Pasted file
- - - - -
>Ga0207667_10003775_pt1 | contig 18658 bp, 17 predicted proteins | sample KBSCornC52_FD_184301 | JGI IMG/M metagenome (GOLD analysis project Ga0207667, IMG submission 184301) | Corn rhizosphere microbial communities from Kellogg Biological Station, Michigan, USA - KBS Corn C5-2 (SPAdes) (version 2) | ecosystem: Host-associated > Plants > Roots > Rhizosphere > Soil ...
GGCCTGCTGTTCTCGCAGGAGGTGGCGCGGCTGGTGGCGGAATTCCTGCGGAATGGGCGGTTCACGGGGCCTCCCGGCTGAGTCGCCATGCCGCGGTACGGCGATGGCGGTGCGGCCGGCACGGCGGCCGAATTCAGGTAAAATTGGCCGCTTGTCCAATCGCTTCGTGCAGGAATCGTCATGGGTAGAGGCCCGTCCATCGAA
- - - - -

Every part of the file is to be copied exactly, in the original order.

>Ga0207667_10003775_pt1 | contig 18658 bp, 17 predicted proteins | sample KBSCornC52_FD_184301 | JGI IMG/M metagenome (GOLD analysis project Ga0207667, IMG submission 184301) | Corn rhizosphere microbial communities from Kellogg Biological Station, Michigan, USA - KBS Corn C5-2 (SPAdes) (version 2) | ecosystem: Host-associated > Plants > Roots > Rhizosphere > Soil ...
GGCCTGCTGTTCTCGCAGGAGGTGGCGCGGCTGGTGGCGGAATTCCTGCGGAATGGGCGGTTCACGGGGCCTCCCGGCTGAGTCGCCATGCCGCGGTACGGCGATGGCGGTGCGGCCGGCACGGCGGCCGAATTCAGGTAAAATTGGCCGCTTGTCCAATCGCTTCGTGCAGGAATCGTCATGGGTAGAGGCCCGTCCATCGAA